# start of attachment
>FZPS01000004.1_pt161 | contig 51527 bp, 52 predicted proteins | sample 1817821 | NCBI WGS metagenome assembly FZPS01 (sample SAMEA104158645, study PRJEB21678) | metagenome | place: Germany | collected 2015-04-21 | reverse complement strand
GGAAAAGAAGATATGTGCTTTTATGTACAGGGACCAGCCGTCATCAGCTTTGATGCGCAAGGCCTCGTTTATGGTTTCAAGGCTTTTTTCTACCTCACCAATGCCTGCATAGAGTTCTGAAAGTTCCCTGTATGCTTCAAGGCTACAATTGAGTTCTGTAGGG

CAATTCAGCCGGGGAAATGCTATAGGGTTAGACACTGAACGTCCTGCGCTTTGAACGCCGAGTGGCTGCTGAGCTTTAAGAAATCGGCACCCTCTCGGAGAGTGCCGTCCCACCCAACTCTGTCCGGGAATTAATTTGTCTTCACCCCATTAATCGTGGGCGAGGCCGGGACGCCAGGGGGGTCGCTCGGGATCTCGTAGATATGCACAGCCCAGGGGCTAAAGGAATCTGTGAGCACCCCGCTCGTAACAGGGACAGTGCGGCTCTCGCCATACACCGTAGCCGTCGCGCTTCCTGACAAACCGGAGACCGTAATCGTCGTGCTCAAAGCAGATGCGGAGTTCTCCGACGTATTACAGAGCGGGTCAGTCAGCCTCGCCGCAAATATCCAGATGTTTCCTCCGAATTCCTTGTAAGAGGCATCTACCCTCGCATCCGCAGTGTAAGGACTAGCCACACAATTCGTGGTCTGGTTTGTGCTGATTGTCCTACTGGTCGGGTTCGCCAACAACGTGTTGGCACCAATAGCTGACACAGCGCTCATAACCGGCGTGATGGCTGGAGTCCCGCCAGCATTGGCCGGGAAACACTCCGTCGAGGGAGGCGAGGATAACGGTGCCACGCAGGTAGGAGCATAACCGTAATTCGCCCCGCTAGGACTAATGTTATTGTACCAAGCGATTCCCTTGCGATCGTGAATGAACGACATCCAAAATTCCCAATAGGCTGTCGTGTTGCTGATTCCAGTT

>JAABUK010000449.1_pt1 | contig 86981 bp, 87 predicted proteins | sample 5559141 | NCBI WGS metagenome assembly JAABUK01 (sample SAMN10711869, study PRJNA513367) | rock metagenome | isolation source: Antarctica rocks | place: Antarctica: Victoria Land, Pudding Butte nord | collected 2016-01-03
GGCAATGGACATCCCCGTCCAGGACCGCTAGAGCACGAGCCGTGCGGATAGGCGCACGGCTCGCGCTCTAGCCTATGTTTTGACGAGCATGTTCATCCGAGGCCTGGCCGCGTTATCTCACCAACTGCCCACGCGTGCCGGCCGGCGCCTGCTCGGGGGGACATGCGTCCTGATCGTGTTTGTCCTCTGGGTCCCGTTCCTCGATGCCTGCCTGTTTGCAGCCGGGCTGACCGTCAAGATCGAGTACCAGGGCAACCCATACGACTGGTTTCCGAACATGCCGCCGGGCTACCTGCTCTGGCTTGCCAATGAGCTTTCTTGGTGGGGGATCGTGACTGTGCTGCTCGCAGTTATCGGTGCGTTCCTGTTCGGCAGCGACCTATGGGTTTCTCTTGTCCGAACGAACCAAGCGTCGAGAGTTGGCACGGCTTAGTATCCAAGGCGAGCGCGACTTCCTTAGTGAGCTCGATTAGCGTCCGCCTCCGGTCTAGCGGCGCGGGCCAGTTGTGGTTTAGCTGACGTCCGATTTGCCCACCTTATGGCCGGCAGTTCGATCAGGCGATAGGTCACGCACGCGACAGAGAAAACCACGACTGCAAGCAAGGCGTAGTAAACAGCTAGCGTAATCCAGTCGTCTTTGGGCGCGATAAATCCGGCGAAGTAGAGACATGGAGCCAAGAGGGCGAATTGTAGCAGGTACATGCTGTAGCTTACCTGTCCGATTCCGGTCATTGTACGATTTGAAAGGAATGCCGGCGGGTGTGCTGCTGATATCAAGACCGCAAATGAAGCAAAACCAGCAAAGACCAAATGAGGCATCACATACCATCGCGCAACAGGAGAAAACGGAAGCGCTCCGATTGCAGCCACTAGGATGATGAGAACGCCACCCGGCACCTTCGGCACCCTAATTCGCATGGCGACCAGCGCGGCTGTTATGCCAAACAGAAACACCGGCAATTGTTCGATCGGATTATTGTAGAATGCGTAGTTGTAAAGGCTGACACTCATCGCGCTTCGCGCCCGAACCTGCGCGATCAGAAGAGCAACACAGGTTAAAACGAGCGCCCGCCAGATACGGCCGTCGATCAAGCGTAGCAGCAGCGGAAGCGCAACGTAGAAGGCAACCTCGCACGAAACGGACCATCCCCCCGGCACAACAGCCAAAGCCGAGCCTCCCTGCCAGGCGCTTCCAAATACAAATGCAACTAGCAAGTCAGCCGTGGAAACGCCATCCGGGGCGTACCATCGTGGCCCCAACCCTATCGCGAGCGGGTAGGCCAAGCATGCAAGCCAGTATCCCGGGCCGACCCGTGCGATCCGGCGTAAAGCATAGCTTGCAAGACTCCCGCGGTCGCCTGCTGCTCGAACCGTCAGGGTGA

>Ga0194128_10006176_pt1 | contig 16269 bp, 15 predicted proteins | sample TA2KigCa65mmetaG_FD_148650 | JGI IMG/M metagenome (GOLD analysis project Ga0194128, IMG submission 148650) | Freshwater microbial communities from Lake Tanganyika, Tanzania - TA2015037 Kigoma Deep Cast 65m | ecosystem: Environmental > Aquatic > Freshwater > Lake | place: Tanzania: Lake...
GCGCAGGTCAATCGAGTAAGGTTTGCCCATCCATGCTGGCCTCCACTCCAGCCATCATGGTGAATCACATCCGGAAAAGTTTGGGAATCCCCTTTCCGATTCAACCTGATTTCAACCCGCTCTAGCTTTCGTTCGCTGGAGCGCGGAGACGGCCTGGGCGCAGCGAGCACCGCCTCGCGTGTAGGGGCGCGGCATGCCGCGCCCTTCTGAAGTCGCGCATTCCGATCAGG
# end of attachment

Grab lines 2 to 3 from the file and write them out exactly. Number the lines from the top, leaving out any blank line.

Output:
GGAAAAGAAGATATGTGCTTTTATGTACAGGGACCAGCCGTCATCAGCTTTGATGCGCAAGGCCTCGTTTATGGTTTCAAGGCTTTTTTCTACCTCACCAATGCCTGCATAGAGTTCTGAAAGTTCCCTGTATGCTTCAAGGCTACAATTGAGTTCTGTAGGG

CAATTCAGCCGGGGAAATGCTATAGGGTTAGACACTGAACGTCCTGCGCTTTGAACGCCGAGTGGCTGCTGAGCTTTAAGAAATCGGCACCCTCTCGGAGAGTGCCGTCCCACCCAACTCTGTCCGGGAATTAATTTGTCTTCACCCCATTAATCGTGGGCGAGGCCGGGACGCCAGGGGGGTCGCTCGGGATCTCGTAGATATGCACAGCCCAGGGGCTAAAGGAATCTGTGAGCACCCCGCTCGTAACAGGGACAGTGCGGCTCTCGCCATACACCGTAGCCGTCGCGCTTCCTGACAAACCGGAGACCGTAATCGTCGTGCTCAAAGCAGATGCGGAGTTCTCCGACGTATTACAGAGCGGGTCAGTCAGCCTCGCCGCAAATATCCAGATGTTTCCTCCGAATTCCTTGTAAGAGGCATCTACCCTCGCATCCGCAGTGTAAGGACTAGCCACACAATTCGTGGTCTGGTTTGTGCTGATTGTCCTACTGGTCGGGTTCGCCAACAACGTGTTGGCACCAATAGCTGACACAGCGCTCATAACCGGCGTGATGGCTGGAGTCCCGCCAGCATTGGCCGGGAAACACTCCGTCGAGGGAGGCGAGGATAACGGTGCCACGCAGGTAGGAGCATAACCGTAATTCGCCCCGCTAGGACTAATGTTATTGTACCAAGCGATTCCCTTGCGATCGTGAATGAACGACATCCAAAATTCCCAATAGGCTGTCGTGTTGCTGATTCCAGTT